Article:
Write to Heal Your Fear of Speaking Up

Ironic, isn’t it? I’m talking about how to write to heal your fear of speaking up when writing itself can be a scary thing to do.

Writing gives you nowhere to hide from fear.

If you’re afraid of sharing your voice with clarity, authenticity, and power in your content, your words will reflect your fear. You’ll get the unmistakable sense that you’re hiding yourself. And your writing won’t sound like you.

It can be frightening to confront the sound of your written voice with this level of intimacy. Thing is, fear only heals when you meet it face-to-face.

You may have an impressive resumé and remarkable gifts. Still, only when you speak up with a strong voice can you serve your audience. Otherwise, you’ll withhold yourself and your gifts from the ones who need them—including yourself.


Write to Heal Your Fear: A Journaling Exercise

The following journal prompts can help loosen fear’s grasp so your voice resonates. Consider spending at least fifteen minutes freewriting, drawing, and/or meditating on them so you can develop your authentic voice.

To help guide you, I’ve included my own answers to these questions.

1. What comes up for me when I consider what it means to express my authentic voice? Ambivalence. On the one hand, I crave a genuine and joyful connection with my writing and my audience. On the other hand, I don’t want to fall prey to judgment from others or from my own inner critic.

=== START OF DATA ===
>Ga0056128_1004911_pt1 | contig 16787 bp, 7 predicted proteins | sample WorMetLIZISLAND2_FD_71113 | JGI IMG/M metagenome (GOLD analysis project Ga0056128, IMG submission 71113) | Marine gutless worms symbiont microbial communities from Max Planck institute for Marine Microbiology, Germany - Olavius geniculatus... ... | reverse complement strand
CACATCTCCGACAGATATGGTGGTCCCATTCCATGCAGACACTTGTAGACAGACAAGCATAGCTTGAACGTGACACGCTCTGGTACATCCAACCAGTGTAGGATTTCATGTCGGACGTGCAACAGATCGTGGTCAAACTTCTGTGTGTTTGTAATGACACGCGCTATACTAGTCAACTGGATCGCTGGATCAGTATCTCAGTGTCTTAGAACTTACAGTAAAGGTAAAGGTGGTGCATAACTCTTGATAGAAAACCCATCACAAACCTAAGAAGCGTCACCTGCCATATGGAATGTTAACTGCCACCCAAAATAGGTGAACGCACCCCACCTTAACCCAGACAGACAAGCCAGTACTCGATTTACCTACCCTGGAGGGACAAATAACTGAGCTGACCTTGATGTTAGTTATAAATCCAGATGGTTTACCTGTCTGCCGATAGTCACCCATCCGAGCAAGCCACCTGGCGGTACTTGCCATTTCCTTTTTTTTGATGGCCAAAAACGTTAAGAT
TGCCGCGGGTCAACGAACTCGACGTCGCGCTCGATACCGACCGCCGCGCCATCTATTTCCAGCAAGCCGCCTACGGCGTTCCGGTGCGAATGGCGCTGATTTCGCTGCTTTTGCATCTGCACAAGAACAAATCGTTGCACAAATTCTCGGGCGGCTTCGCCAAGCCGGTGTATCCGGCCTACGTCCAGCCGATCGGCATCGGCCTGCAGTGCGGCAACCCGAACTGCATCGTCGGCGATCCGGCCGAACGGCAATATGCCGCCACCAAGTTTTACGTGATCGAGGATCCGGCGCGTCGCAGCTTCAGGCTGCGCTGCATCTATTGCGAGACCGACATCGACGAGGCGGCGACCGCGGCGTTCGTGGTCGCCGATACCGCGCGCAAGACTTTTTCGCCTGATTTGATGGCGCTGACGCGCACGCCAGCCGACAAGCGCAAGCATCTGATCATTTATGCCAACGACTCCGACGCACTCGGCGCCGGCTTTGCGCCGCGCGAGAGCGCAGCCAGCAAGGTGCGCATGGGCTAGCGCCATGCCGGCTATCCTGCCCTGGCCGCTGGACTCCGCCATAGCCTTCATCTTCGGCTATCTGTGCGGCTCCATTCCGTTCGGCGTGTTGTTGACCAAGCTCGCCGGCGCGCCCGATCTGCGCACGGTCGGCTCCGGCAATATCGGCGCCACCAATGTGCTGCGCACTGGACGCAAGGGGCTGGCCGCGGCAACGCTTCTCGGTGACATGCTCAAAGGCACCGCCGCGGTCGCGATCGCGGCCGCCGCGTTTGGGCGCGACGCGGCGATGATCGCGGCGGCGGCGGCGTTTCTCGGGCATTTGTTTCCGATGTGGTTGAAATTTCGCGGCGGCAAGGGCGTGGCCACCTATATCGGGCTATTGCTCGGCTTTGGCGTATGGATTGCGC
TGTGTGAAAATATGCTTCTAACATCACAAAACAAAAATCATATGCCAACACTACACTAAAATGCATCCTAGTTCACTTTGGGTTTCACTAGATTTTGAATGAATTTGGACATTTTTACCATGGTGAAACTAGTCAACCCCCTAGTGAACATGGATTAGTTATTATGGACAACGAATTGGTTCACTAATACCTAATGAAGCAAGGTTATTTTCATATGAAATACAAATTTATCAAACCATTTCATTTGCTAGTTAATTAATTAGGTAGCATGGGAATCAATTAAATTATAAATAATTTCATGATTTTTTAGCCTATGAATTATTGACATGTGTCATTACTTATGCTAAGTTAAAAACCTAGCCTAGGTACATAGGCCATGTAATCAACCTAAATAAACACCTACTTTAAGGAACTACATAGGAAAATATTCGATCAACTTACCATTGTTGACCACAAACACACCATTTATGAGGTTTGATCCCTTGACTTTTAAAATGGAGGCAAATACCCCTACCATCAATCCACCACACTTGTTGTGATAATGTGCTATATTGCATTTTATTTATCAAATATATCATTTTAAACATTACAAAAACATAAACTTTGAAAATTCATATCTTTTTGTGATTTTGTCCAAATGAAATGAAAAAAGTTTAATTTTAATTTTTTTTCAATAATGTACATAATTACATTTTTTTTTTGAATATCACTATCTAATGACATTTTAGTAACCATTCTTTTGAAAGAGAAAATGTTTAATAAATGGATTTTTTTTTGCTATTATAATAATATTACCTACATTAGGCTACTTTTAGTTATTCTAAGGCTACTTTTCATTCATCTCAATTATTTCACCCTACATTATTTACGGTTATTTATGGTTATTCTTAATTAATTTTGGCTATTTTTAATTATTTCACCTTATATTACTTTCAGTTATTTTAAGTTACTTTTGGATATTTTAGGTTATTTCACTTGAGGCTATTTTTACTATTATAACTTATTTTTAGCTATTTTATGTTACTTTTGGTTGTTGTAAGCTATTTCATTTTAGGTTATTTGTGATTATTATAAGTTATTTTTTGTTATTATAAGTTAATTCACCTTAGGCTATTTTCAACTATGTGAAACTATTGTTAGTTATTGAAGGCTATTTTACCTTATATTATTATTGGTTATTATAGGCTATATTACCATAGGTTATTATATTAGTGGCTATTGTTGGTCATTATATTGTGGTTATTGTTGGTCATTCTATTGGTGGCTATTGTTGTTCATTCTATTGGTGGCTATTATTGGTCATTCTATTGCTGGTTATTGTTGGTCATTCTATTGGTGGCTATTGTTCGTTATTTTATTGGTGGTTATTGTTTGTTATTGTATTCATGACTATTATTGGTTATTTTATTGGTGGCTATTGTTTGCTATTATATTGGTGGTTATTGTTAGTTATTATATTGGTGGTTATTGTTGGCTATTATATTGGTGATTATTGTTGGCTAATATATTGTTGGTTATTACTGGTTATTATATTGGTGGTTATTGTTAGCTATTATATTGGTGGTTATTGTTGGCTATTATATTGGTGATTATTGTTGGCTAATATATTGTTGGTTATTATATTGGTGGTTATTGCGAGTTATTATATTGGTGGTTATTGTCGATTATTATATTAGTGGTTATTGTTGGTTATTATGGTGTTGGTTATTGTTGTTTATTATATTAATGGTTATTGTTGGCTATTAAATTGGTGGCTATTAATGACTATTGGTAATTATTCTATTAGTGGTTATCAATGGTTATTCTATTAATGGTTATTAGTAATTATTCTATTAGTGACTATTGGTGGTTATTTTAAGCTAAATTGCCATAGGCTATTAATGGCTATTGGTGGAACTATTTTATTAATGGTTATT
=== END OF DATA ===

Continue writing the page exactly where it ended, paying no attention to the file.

2.  What do I fear I would lose? I fear I would lose respect from those who feel that I don’t deserve my success as a visible writer and prefer me when I’m quiet. I fear that the more successful I become, the more security and privacy I lose.

3. What am I resistant to feeling or receiving? I don’t want to feel unsafe or receive unwanted attention. I resist receiving rejecting or shaming comments from others.

My answers to the questions above clarified what I needed to change so I could cultivate my authentic voice. In reviewing my responses, I saw that I was allowing my fear of being attacked or abandoned by others to dissuade me from “the genuine and joyful connection with my writing and my audience.”

I made the decision to focus on the rewards of authentic self-expression rather than the perceived risks. As a result, I’ve allowed myself to be more vulnerable so I can build authentic and healing connections with my audience.

If you want to engage your audience with your writing, know that by writing to heal your fear of speaking up you gift your readers with a genuine, flesh-and-blood human presence from which to learn and grow. This presence makes you and your writing magnetic to the people who need you.